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In the sand dunes behind Nangudga Beach, someone has stretched green netting, now raggedy and tumbling down, obviously intended once upon a time to mark a site of some sort. And there it is: a shell midden, layers of shell remains and bands of black ash. Here the Ancestors lived for many centuries, maybe as long as thousands of years, on rich pickings from the sea, sitting by cooking fires overlooking the ocean, leaving ash traces of their fires and shell traces of their meals. Not longer than 8000 years at this particular spot: it was kilometres inland in the last ice age. Their life here ended when settlers moved them onto reserves and established properties on their territory, at least as late as 1895 on this bit of coastline.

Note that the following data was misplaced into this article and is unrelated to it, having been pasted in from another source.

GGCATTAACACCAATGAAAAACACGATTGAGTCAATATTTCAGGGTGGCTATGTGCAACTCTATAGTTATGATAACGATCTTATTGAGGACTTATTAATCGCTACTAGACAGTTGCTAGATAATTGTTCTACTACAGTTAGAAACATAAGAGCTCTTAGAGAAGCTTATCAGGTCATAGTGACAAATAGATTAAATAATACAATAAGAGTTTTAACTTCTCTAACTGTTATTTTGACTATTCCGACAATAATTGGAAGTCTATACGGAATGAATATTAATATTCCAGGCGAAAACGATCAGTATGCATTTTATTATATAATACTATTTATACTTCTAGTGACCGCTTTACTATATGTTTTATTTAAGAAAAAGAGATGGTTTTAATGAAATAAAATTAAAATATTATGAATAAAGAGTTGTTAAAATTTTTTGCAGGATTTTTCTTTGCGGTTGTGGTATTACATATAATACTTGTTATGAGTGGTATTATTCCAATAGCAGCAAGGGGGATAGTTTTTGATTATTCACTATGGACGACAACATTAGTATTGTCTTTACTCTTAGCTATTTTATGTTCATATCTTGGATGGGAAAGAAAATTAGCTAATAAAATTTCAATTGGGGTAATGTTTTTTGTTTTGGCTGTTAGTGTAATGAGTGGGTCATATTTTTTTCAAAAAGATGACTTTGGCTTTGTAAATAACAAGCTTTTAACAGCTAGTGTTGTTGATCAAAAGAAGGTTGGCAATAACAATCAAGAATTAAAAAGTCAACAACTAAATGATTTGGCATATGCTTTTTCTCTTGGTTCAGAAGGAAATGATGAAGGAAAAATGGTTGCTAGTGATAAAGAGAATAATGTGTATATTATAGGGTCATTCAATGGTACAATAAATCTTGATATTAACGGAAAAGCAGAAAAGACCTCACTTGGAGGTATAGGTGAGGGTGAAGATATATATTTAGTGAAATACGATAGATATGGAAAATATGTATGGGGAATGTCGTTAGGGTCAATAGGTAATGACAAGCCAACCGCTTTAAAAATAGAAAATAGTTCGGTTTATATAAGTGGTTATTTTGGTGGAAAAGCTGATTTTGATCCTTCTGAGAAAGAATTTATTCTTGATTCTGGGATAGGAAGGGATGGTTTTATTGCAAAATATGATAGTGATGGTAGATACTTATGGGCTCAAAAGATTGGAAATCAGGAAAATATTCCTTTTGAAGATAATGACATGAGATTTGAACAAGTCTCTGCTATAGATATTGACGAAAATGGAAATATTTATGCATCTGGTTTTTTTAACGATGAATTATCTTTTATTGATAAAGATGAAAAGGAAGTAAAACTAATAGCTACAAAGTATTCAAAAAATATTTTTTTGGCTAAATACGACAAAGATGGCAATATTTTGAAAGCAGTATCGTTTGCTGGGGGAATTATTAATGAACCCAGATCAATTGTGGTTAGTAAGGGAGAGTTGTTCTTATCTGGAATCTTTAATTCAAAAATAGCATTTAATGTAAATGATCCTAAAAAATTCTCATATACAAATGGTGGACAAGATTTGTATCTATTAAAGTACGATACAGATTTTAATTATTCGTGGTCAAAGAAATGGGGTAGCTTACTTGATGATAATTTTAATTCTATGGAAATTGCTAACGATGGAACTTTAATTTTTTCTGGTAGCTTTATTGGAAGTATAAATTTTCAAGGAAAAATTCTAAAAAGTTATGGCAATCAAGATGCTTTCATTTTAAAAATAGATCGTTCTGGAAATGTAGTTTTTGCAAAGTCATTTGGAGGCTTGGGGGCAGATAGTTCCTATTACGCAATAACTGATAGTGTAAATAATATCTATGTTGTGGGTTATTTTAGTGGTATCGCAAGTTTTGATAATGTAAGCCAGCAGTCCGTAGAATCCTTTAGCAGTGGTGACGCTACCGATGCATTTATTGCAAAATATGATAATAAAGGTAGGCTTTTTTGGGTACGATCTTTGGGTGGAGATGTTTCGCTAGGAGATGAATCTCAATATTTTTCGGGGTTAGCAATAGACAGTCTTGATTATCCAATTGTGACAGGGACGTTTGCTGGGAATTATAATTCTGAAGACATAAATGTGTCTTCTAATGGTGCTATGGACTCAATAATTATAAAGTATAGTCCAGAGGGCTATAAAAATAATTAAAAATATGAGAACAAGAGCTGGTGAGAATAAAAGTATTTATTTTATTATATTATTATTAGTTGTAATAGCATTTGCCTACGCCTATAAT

That’s on Saturday. On Sunday we return to Glasshouse Rocks / Cemetery Beach. At the foot of the track down from the cemetery there is a mound of rocks and my camera is drawn to the large shells scattered amongst them. As the hillock thins and the rock pile becomes shallower, I notice big shells congregating at the point where the dunes meet the beach. I raise my eyes, and there again is that line of ash, those shell fragments. This time the line goes a long way, the length of this cove north, around the chevrons sharp in the grey light, and continuing further south. It hides behind grass stems and we speculate that it stretches up the hill under the bush now growing above us. We decide to leave further exploration for another day: we’re not prepared for snakes and ticks. But we now have yet another focus for our attention in the landscape where we live.